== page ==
My husband and I like to joke that the birth of our first child almost 14 years ago was the best day of our lives…and the worst day of our lives. (And side note: HOW is he THAT OLD now? Sheesh.)
Long story short, the birth ended in an emergency c-section…and that was FAR from the worst part.
But I don’t want to get ahead of myself. My birth experience with my son was great for about the first 12 hours, then horrible for the next two. Those two hours were so bad that I rarely talk about them, and I have blocked quite a bit of them from my memory. My husband and my mom can tell the story better than I can. During the trauma I experienced before my emergency c-section, I had an almost “out of body” experience. I wasn’t floating above my body looking down, but I mentally CHECKED OUT…I was vaguely aware that things were being done to me, but it was like I was observing it instead of being a participant. I have never been traumatized like that since, and I’ve never had an experience where I mentally went to another place like that, ever again. And I hope I never do. Shudder.
Anyway…it was the best day of our lives because at the end of it, we got a perfectly wonderful little boy, our son, Joshua Kenneth. It was the worst day because everything got all emergency-ish because of a nurse’s incompetence. That’s all I will say about her, except that we filed a formal complaint and she was disciplined. So, this isn’t me being dramatic. Girlfriend got in trouble for what she did that turned my routine birth into an emergency. (In childbirth class they tell you: don’t worry, if something goes wrong and your doctor is not there yet, the resident will come in. I think my mental panic attack started when THE RESIDENT CAME IN MY ROOM. I knew it was bad.)
Like I said, after the trauma drama I had to have an emergency c-section. Let me be clear: the c-section was not the reason for the trauma-drama and it was not the reason I had a horrible birth experience. Despite pushing my little heart out and dilating fully with no problems, in the end, my anatomy simply wasn’t going to cooperate. In my doctor’s words: “The arch in your pubic bones isn’t high enough to let his head through. His head is barely even in your cervix.”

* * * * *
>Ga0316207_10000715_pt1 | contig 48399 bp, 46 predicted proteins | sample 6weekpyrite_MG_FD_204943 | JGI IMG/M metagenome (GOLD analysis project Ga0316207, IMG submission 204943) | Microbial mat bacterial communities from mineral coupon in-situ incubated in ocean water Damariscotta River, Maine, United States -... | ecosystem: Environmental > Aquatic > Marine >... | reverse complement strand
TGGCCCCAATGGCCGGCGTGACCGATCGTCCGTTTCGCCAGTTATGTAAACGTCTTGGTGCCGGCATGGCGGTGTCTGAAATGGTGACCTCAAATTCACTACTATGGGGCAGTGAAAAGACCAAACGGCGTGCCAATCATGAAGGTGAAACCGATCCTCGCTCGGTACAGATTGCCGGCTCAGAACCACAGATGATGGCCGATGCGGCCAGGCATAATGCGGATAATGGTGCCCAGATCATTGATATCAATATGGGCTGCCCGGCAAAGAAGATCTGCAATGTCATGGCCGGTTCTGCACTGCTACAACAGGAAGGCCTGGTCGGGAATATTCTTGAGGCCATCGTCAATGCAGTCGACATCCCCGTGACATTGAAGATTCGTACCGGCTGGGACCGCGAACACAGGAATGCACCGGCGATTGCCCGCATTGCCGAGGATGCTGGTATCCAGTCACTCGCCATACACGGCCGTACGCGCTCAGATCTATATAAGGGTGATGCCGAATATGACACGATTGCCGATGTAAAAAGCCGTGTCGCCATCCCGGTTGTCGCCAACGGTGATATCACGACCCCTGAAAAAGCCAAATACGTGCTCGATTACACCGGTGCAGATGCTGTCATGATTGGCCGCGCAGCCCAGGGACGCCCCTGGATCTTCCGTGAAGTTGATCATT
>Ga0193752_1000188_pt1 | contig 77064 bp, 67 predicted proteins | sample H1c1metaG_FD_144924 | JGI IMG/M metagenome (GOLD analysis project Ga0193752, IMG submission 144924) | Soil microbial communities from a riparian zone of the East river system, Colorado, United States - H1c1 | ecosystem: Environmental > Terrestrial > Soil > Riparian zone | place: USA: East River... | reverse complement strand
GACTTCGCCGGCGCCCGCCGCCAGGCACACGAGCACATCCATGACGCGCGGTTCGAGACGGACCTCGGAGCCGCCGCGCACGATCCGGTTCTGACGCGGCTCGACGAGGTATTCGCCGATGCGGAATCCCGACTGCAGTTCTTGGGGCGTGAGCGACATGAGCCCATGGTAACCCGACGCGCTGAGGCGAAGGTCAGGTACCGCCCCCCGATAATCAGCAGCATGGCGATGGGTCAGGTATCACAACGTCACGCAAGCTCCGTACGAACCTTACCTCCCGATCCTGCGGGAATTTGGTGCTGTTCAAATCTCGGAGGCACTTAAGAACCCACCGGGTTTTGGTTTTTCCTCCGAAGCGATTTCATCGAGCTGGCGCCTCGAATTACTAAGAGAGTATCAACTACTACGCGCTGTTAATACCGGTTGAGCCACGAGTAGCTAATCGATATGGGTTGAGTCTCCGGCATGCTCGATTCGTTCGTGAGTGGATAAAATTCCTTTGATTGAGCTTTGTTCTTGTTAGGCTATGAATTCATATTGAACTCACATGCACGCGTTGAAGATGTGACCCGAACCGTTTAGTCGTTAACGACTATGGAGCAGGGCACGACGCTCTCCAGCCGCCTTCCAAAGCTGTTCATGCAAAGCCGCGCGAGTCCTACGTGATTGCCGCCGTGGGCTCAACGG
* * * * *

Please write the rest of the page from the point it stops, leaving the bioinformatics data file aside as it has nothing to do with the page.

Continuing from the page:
So this is the undeniable truth: if it weren’t for c-sections, my baby and I would have died. My teenager wouldn’t be here, and since I’d be deadzo, my 11- and 7-year-olds would never have been conceived. At the end of that day, February 27, 2004, I was pretty darn thankful for my c-section.
I didn’t know until after the fact that some people considered having a c-section to be a bad thing. When faced with the pitying looks of a natural birth-advocating classmate at my 10-year high school reunion, I felt ashamed, and sputtered out an apology. “I tried to push him out, I really did. I was dilated to 10 and everything!”
I think she believed that if I’d wanted it bad enough, I could’ve done it. Seven months pregnant with my second child at the time, I felt uneasy. I doubted myself.
So at my next doctor’s appointment, I asked about a VBAC.
“Well,” my OB-GYN said, “we can totally try it. But the baby would need to be smaller than your first child (7 lbs 15 oz.), so we’d probably have to induce by 38 weeks to make sure there’s a chance she would fit into your cervix.”
Evict my baby two weeks before she was done cooking just so I could say I had a VBAC? I thought about it for about one-tenth of a second.